UVUSA debate focuses on the lack of diversity in student government

Photos by Jonah Hokit

Lack of diversity, communication and transparency within student government were the major issues that presidential candidates brought up during UVUSA’s elections debate Feb. 28 at Centre Stage.

All of the presidential candidates selected values of transparency and communication as part of their campaigns; however, not all the candidates were cohesive in how they would solve the issue.

Presidential candidates Marc Reynolds, Taylor Larsen, Anthony Collins and Dustin Draper discussed communication problems between the student body and student leadership, while presidential candidate Tong Li identified the lack of diversity in student government.

“A lot of the demographics of UVU are just not represented whatsoever,” Li said. “There’s a minimum of LGBTQ students, there’s very few of any people of color, female participation is a bit higher, but it’s not what it could be, and also, there is no voices of students who are suffering from disabilities.”

Tong Li addresses questions during the debate.

Li is a first-generation immigrant from China running for student body and has promised to appoint the chief of staff in his presidency from one of the three aforementioned minority groups.

The UVU student body is pending transition of university presidents that will occur in June of this year.

“UVU is in this really awesome, perhaps scary, position, where we have a new university president coming in,” said Reynolds, emphasizing the influential role that the UVU student body president has by sitting on the school’s board of trustees.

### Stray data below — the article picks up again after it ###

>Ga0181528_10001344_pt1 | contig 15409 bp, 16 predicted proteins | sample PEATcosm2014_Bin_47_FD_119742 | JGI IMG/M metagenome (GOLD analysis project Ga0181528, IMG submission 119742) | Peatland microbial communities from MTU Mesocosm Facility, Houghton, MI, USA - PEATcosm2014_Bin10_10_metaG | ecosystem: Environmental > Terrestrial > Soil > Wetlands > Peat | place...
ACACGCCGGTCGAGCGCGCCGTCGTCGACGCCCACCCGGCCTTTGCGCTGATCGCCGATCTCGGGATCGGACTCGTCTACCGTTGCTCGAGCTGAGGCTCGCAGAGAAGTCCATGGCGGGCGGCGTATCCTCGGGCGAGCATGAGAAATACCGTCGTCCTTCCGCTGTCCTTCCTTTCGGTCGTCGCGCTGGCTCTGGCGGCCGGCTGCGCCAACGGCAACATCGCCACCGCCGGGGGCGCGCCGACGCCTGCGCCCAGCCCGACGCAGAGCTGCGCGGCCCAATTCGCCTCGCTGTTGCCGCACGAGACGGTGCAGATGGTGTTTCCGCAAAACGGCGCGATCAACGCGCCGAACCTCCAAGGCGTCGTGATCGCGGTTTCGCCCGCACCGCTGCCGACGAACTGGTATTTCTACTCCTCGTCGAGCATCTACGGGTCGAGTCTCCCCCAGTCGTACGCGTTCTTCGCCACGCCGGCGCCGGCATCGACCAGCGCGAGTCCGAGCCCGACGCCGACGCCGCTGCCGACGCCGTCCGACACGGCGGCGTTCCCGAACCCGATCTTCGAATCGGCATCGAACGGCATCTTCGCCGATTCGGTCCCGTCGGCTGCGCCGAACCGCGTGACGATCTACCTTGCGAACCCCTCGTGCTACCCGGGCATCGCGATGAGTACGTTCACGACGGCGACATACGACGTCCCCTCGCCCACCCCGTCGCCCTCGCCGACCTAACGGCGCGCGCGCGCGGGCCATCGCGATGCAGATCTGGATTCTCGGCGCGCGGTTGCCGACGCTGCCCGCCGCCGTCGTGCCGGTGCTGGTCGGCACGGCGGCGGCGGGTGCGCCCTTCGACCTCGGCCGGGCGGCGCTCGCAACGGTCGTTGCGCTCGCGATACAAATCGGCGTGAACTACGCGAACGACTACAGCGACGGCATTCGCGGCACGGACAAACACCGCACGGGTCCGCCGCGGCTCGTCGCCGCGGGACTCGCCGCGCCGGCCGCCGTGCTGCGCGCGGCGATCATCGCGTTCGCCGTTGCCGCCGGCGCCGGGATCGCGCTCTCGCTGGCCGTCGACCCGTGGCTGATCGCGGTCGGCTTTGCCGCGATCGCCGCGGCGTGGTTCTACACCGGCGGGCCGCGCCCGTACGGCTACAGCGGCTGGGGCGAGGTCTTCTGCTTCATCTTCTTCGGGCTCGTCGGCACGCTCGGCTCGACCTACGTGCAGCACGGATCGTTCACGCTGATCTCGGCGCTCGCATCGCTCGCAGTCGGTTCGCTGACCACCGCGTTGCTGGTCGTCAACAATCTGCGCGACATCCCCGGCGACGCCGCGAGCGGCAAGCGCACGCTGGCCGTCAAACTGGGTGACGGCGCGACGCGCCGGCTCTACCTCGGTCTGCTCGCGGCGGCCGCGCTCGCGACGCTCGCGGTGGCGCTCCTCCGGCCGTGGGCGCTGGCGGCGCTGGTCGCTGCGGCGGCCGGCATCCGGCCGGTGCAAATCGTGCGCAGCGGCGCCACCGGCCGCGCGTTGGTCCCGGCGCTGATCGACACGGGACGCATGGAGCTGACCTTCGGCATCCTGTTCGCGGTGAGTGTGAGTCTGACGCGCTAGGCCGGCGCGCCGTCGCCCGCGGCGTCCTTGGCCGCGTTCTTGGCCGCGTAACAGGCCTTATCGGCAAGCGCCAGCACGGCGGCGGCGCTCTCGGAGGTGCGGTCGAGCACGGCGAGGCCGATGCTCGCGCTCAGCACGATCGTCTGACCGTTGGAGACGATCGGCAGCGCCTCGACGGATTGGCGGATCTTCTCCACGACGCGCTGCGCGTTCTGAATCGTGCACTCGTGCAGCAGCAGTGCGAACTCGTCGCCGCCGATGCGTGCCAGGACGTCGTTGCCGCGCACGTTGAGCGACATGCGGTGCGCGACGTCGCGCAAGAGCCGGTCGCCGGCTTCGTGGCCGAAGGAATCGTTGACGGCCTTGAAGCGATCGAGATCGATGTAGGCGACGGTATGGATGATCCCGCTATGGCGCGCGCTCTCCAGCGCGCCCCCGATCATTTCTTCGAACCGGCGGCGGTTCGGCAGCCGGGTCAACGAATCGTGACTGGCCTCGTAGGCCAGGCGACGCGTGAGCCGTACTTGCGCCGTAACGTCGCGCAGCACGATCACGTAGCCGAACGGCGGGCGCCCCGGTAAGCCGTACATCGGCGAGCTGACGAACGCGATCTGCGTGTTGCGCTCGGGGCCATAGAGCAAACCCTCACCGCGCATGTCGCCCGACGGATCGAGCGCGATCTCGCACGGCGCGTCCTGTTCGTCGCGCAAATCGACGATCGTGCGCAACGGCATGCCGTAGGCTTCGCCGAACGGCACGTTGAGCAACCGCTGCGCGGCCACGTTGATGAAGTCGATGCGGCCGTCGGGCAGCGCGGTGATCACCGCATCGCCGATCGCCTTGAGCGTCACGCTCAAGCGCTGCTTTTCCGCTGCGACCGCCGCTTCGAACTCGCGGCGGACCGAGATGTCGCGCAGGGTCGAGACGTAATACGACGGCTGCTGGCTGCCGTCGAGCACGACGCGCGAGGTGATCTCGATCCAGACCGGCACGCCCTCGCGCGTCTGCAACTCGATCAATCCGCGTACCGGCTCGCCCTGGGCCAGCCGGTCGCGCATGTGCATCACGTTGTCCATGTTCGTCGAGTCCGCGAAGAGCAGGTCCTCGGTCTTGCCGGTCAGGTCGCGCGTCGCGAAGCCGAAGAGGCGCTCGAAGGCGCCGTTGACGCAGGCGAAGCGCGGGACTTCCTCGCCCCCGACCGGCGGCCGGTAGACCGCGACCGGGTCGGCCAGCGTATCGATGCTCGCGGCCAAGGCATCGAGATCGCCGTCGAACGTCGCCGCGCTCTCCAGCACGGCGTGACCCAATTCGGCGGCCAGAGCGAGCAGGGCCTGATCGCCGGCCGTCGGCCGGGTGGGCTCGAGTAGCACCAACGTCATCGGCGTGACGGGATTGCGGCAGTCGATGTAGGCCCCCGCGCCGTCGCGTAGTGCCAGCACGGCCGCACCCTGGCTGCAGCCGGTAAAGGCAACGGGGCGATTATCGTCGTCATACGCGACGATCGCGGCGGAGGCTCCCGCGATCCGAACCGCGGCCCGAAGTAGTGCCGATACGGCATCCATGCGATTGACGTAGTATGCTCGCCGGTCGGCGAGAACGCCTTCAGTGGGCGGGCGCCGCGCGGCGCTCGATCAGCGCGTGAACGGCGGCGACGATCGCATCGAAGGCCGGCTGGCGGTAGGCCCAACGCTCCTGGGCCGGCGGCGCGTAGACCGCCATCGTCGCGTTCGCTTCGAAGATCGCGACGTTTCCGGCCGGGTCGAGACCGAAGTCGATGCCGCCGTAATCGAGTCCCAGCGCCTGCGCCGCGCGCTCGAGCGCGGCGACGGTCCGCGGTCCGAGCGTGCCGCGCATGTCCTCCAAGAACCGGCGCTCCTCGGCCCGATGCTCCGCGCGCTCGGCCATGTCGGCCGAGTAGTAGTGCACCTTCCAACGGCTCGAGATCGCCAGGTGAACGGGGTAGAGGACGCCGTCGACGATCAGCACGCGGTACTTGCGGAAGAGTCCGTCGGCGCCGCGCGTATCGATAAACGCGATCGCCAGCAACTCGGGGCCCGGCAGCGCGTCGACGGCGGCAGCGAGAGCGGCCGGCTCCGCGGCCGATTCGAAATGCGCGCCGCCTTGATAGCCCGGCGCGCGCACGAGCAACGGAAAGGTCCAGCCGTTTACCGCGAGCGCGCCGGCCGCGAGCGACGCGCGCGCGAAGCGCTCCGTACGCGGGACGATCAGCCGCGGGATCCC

The recent appointment of Kyle Reyes as vice president of academic affairs has left the UVU administration in need of a new chief diversity officer.

“I feel [minorities] have been underrepresented in voices of power within the university. I’ll be sure to appoint people who aren’t just white, male Mormons,” Li said.

Draper, in a rebuttal to Li, promised to work on inclusion.

“I’m gonna work with the chief diversity inclusion officer whose coming in as well because I’m not the expert, he is,” said Draper.

UVU at this time has made no announcement about who the new chief diversity officer will be.

Student officials and candidates all agreed that involvement would increase as students shared their voices with UVUSA.

A student submission from a 2017 Fall Omnibus survey was cited by Collins stating, “I just don’t feel valued as an individual here. We need more spirit and student involvement to make this university feel more like a university! It’s easy to feel lost, like you are one of 30,000, and it wouldn’t make a difference if you were there or not.”

“I like the fact that UVU is unique in that regard [of diversity]. It’s a place for everybody,” said William Angus, a junior majoring in accounting. “That’s one of the core values I don’t want to see go away, but I do want UVU to progress forward to a point where we are just as top-tier as any other university.”

Student body elections will take place starting Mar. 5 at 8 a.m. and end on Mar. 7 at 4 p.m.

Correction: original headline read UVUSA debate exposes issues in student government


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